The headline was stark and disturbing: “Domestic Violence deaths up 140% in 2020 so far.”
The news that the city of Phoenix, where I have resided almost 30 years, has seen 24 deaths due to domestic violence – compared with ten this time last year – is frightening, but sadly not the least bit surprising. The coronavirus pandemic has forced many people to stay at home. Imagine now that the person you are confined with is one intent on inflicting bodily harm.
Our current state of lockdown remains a struggle where people are exasperated by the sameness of every day. Add to that the anxiety over lost jobs, rent and mortgage payments, school closures, and a future that remains uncertain. Abusers need someone on whom to take out their frustrations, perhaps in an effort to regain control. In the best of times, these people harm those they are purported to love. These are not the best of times.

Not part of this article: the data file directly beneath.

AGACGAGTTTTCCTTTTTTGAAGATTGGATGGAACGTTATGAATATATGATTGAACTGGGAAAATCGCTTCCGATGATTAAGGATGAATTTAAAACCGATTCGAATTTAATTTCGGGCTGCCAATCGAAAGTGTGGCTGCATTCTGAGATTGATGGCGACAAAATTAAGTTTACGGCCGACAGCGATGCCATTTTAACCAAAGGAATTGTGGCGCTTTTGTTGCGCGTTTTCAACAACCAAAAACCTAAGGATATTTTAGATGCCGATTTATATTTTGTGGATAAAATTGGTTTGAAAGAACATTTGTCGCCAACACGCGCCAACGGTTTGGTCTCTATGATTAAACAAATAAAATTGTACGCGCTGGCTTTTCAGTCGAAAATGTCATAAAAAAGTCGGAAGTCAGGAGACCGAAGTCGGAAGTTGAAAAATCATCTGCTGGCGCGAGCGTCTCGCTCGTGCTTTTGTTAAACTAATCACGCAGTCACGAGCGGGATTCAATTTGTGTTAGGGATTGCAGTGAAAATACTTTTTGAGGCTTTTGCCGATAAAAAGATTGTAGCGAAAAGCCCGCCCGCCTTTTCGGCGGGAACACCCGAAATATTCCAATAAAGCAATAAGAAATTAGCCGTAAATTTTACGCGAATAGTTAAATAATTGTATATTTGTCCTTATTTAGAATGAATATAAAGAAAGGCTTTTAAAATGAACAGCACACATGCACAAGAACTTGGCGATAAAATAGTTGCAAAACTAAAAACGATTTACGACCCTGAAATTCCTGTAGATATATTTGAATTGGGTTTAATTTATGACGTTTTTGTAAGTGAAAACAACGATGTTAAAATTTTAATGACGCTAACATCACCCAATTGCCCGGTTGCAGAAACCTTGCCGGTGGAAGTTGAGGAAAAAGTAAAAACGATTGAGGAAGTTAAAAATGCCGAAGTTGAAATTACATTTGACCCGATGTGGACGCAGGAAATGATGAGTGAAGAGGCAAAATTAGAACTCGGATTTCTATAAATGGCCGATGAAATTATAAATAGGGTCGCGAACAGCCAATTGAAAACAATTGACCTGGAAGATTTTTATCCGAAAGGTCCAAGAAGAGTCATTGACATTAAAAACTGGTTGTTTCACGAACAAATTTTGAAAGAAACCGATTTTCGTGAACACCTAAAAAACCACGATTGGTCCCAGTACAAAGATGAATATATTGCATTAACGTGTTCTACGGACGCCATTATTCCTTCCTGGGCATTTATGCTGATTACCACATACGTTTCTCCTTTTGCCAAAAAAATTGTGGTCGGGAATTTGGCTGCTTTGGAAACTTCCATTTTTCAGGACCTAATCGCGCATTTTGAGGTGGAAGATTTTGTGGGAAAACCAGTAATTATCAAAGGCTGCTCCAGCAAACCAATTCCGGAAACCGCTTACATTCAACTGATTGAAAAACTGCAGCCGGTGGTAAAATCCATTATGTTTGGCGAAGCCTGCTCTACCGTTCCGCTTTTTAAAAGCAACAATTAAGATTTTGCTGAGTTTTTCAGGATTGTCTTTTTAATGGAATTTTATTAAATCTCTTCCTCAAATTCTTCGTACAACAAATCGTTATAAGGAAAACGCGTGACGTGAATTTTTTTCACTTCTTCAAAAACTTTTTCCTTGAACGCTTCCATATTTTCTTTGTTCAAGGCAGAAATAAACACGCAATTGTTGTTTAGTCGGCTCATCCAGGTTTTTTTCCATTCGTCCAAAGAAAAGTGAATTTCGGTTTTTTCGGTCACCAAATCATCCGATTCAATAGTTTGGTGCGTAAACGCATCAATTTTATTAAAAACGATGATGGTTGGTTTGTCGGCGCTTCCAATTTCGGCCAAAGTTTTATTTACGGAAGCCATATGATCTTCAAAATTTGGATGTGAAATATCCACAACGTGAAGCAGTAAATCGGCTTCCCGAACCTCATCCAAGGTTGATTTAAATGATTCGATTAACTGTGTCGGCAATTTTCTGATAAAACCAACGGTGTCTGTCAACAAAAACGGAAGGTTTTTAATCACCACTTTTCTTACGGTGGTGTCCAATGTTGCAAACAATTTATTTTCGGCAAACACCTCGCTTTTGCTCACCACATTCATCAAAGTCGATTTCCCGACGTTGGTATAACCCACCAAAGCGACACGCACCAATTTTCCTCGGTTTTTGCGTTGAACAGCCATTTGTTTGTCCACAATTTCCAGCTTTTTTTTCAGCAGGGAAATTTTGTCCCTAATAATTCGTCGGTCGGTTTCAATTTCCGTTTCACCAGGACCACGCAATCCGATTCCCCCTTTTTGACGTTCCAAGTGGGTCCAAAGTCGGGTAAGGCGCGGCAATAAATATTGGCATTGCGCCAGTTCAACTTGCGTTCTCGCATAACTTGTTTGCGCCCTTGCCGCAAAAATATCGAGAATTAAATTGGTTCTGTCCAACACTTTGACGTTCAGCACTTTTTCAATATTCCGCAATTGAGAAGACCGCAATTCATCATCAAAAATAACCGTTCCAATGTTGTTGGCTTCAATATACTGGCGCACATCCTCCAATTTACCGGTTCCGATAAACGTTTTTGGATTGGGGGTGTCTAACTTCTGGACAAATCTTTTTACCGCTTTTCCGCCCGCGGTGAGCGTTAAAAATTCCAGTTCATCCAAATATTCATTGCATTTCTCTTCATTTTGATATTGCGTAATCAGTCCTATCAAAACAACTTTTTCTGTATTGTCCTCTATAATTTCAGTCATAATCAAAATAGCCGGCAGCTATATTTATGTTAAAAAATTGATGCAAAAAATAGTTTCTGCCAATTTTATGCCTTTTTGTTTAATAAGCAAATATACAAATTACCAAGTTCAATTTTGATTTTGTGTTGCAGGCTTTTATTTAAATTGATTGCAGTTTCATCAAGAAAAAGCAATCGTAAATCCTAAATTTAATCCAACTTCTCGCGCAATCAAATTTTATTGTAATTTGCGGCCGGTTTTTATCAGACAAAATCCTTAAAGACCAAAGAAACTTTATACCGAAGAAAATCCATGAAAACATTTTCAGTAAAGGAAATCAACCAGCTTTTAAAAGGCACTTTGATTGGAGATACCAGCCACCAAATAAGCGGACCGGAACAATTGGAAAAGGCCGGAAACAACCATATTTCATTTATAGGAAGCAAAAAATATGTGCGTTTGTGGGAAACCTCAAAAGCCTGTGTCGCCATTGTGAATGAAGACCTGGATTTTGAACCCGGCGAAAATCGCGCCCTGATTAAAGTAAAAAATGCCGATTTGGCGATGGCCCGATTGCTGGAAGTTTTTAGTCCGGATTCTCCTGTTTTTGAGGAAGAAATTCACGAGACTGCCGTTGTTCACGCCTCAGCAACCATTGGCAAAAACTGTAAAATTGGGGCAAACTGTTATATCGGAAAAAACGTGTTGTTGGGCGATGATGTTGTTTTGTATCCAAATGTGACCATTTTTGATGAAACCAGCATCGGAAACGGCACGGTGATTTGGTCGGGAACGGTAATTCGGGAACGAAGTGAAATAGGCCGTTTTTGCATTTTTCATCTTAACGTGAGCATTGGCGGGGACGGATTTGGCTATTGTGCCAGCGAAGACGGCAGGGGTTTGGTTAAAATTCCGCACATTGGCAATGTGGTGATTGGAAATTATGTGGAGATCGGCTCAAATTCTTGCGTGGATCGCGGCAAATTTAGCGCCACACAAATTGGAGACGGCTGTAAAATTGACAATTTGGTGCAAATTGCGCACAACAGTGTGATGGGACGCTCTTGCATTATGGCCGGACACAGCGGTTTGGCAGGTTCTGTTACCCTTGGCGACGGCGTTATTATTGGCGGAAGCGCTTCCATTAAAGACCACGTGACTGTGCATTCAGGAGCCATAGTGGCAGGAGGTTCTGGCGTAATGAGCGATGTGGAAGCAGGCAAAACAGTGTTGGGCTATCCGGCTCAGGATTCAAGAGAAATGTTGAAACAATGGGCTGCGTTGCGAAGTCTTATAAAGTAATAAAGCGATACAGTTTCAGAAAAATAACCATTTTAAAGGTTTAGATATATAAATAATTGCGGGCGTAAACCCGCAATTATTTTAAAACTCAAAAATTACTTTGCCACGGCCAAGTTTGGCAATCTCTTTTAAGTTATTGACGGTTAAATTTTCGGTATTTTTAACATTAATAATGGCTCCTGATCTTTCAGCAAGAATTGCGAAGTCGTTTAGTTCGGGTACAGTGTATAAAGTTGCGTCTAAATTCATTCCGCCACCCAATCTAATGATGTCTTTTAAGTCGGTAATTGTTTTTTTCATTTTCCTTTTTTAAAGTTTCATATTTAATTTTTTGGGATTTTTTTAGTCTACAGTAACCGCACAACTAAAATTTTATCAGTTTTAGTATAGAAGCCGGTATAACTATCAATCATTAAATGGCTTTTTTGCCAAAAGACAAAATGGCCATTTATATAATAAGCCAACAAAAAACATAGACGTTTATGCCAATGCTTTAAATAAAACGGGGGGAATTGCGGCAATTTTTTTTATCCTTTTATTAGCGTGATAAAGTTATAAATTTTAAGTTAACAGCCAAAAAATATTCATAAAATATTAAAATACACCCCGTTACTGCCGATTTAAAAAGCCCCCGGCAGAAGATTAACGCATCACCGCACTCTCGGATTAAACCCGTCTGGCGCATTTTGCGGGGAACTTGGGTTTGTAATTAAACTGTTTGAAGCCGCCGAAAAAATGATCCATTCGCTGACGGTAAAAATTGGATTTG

Before the pandemic, processes were in place to identify people – primarily women and children – who might be suffering at the hands of a “loved one,” though I use that term loosely. As a teacher of 20 years, one of my responsibilities was to keep watch for children who might be suffering abuse at home. In fact, as an educator, like medical professionals, law enforcement officers, and social workers among others, my failure to report suspected abuse could land me a six-month stay in jail, a fine of $1,000, or both.